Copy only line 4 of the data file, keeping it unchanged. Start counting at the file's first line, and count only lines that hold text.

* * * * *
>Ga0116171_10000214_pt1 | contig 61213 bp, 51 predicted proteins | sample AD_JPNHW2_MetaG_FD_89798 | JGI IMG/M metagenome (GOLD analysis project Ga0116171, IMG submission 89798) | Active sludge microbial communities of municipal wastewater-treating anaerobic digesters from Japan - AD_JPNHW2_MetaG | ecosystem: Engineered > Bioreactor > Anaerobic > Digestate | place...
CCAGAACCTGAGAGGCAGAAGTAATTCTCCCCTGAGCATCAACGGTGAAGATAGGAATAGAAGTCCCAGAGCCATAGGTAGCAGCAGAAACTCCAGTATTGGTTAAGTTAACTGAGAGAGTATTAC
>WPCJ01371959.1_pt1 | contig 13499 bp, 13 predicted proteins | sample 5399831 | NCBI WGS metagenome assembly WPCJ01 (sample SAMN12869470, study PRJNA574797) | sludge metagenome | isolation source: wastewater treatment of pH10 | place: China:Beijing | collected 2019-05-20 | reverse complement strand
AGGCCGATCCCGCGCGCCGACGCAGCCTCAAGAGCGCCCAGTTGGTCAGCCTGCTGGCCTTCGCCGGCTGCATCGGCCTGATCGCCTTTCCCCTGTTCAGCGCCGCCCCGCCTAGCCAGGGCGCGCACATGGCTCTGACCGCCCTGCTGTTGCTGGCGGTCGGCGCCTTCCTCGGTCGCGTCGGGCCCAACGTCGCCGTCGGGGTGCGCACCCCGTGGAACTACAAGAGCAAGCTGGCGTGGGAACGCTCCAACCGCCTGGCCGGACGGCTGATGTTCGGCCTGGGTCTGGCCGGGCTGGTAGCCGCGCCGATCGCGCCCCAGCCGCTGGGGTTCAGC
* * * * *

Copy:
AGGCCGATCCCGCGCGCCGACGCAGCCTCAAGAGCGCCCAGTTGGTCAGCCTGCTGGCCTTCGCCGGCTGCATCGGCCTGATCGCCTTTCCCCTGTTCAGCGCCGCCCCGCCTAGCCAGGGCGCGCACATGGCTCTGACCGCCCTGCTGTTGCTGGCGGTCGGCGCCTTCCTCGGTCGCGTCGGGCCCAACGTCGCCGTCGGGGTGCGCACCCCGTGGAACTACAAGAGCAAGCTGGCGTGGGAACGCTCCAACCGCCTGGCCGGACGGCTGATGTTCGGCCTGGGTCTGGCCGGGCTGGTAGCCGCGCCGATCGCGCCCCAGCCGCTGGGGTTCAGC